Learning from the Leaders in Patient Experience

Learning from the Leaders in Patient Experience

Posted by  | Organizational and Cultural Change, Patient-Centered Care

Hospitals across the country are searching for ways to create the "always positive" patient experience. For example, we want our patients to tell us that their pain was always addressed, that clinicians were always responsive to their needs and that our communications at discharge time always helped prepare them to take care of themselves once(...)

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Blood Clots Show Limits of Quality Care Penalties

Blood Clots Show Limits of Quality Care Penalties

Posted by  | Measurement of Safety and Quality, Preventing Patient Harm

In the world of medicine, blood clots during hospitalization have become synonymous with imperfect care. As many as 600,000 patients per year experience a blood clot, and more than 100,000 die as a result, accounting for between 5 and 10 percent of hospital deaths. Regulatory agencies have taken clots as signals that safety and quality(...)

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Supporting ‘Second Victims’ with Emotional First Aid

Supporting ‘Second Victims’ with Emotional First Aid

Posted by  | Organizational and Cultural Change, Preventing Patient Harm

She was a newly minted Johns Hopkins Hospital pediatric nurse — let's call her Mary — but she was already unsure if she had chosen the right career path. She had inserted an intravenous line into a young patient's arm, and there had been an infiltrate, a pooling of IV fluid under the child's skin that indicated(...)

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Blood Clots: The Least-Appreciated Complication of Hospital Care?

Blood Clots: The Least-Appreciated Complication of Hospital Care?

Posted by  | Patient-Centered Care, Preventing Patient Harm

If you were undergoing a surgical procedure, would you ever think to refuse the antibiotics your physician had ordered to prevent an infection? For most hospitalized patients, that would be unfathomable. And yet, when it comes to another common complication with a far greater death toll than surgical-site infections, both patients and health care professionals(...)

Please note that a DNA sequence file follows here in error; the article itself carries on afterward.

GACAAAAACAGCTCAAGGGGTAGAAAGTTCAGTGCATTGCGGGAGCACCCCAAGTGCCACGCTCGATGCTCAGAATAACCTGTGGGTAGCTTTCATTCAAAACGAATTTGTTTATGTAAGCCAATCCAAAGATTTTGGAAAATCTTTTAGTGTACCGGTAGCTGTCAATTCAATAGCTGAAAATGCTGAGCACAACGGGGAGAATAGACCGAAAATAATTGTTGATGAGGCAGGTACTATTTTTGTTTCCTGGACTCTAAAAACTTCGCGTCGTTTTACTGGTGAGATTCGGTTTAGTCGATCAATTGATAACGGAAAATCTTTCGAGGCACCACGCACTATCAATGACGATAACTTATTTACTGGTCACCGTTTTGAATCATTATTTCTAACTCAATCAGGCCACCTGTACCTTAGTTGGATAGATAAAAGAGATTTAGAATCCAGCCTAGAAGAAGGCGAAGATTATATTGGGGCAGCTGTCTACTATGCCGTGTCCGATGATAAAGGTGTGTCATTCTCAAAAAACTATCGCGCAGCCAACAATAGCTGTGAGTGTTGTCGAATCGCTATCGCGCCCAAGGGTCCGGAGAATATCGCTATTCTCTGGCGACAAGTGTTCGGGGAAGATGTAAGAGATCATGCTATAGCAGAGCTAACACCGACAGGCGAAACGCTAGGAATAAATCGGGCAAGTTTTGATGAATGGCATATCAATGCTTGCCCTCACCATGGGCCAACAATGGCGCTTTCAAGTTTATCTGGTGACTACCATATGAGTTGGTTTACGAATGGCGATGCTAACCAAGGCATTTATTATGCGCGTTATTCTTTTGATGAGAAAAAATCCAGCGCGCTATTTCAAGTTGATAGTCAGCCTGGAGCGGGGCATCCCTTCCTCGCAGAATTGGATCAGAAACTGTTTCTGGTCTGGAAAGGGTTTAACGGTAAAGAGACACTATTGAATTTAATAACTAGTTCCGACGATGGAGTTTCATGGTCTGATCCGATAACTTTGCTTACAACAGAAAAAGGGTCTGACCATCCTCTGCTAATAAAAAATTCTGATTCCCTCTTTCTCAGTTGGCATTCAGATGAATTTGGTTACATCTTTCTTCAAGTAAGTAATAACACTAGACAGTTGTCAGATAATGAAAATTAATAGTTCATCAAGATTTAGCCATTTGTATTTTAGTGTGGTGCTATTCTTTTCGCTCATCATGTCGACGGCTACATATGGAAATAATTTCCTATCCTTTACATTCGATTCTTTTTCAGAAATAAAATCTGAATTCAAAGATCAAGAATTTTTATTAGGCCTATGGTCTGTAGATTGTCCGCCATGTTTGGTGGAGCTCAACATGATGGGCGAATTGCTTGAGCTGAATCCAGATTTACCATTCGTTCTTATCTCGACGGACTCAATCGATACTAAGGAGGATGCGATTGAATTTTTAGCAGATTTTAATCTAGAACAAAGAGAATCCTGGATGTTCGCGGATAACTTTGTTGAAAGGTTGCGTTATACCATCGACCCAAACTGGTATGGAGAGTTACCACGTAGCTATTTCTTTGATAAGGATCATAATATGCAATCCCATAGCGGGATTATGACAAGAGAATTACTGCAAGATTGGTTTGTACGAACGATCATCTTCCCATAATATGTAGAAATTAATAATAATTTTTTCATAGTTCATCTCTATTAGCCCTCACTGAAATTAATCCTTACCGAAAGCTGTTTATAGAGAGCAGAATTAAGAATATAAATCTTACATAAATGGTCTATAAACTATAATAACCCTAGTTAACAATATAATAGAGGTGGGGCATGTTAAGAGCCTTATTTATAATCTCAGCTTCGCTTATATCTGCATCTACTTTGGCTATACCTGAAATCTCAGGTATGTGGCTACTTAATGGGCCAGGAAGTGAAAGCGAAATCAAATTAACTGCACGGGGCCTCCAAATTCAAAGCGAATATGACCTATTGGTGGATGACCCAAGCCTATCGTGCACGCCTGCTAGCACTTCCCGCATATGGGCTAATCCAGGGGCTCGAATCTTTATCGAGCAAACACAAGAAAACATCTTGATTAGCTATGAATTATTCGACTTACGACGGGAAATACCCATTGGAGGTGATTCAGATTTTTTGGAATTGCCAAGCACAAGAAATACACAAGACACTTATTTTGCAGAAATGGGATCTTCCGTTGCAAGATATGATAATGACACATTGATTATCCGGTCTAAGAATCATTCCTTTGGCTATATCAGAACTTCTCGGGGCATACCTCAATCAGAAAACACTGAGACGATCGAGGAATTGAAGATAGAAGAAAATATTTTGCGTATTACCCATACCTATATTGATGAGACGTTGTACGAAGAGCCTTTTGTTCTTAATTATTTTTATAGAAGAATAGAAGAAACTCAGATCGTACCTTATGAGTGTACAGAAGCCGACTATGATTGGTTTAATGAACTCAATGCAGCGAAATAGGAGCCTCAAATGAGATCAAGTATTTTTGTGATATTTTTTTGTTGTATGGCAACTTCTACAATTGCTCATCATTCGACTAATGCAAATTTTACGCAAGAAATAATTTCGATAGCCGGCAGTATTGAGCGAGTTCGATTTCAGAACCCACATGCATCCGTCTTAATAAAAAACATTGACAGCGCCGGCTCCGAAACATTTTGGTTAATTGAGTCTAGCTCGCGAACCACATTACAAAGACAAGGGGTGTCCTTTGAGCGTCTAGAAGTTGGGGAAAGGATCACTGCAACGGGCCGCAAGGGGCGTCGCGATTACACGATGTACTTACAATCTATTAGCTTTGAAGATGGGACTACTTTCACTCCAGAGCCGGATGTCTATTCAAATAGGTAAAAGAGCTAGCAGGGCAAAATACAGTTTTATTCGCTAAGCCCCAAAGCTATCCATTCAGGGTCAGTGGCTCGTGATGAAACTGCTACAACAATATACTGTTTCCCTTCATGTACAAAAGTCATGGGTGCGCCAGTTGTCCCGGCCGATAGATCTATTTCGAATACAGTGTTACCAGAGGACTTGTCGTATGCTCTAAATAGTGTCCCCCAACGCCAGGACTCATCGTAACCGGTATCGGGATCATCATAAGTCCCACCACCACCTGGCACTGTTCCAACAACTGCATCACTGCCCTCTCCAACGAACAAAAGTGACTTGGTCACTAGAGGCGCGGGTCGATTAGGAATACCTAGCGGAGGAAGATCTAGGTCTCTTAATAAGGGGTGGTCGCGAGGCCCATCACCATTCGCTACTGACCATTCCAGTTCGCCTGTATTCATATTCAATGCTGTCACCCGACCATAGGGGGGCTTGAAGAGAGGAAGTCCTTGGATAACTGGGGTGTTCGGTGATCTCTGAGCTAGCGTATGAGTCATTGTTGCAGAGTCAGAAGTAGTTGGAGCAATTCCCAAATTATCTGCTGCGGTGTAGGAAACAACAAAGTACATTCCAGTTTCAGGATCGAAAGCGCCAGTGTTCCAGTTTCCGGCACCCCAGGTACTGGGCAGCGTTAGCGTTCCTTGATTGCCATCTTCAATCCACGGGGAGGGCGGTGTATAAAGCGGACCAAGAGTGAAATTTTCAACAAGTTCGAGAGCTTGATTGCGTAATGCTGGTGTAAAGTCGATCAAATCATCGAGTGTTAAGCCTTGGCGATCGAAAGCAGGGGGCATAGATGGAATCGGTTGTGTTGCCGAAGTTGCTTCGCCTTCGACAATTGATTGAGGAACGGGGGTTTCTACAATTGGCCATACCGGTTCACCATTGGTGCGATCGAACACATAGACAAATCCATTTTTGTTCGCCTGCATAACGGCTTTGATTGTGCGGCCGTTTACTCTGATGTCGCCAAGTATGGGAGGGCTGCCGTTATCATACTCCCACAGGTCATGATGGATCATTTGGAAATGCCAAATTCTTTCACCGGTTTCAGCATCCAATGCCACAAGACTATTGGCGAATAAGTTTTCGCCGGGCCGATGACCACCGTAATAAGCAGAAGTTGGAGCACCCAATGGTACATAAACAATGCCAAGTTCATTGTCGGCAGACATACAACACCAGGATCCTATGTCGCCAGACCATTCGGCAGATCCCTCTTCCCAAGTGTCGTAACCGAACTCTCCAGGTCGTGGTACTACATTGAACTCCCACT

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Patient Safety and Quality Champions Grow into Leaders

Patient Safety and Quality Champions Grow into Leaders

Posted by  | Organizational and Cultural Change, Preventing Patient Harm

For years, physician assistant Stephanie Figueroa has worked with our Emergency Department and the sickle cell care team to improve the treatment of patients with this disease who arrive with acute pain crisis. When beds were unavailable in the busy adult ED, these patients might spend hours in excruciating pain before our staff were able(...)

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What’s Your Theory? Bringing Rigor to Local Quality Improvement Projects

What’s Your Theory? Bringing Rigor to Local Quality Improvement Projects

Posted by  | Measurement of Safety and Quality, Organizational and Cultural Change

For a moment, consider that you work at a primary care clinic, and your team needs to improve performance on annual foot exams on patients with diabetes — a critical step to prevent foot ulcers and amputations. At your monthly meeting, staff members enthusiastically suggest solutions, such as using robocalls to urge patients to schedule appointments(...)

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Can Hospitals Police Themselves to Avoid Too-Risky Surgeries?

Can Hospitals Police Themselves to Avoid Too-Risky Surgeries?

Posted by  | Measurement of Safety and Quality, Preventing Patient Harm

Imagine you were seeking major surgery, and the hospital's consent form contained this surprise statement, which you were asked to initial: "I understand that this surgeon and hospital have not performed this procedure in the last 12 months. As such, I accept the greater risk of complications and even death." It's hard to believe that(...)

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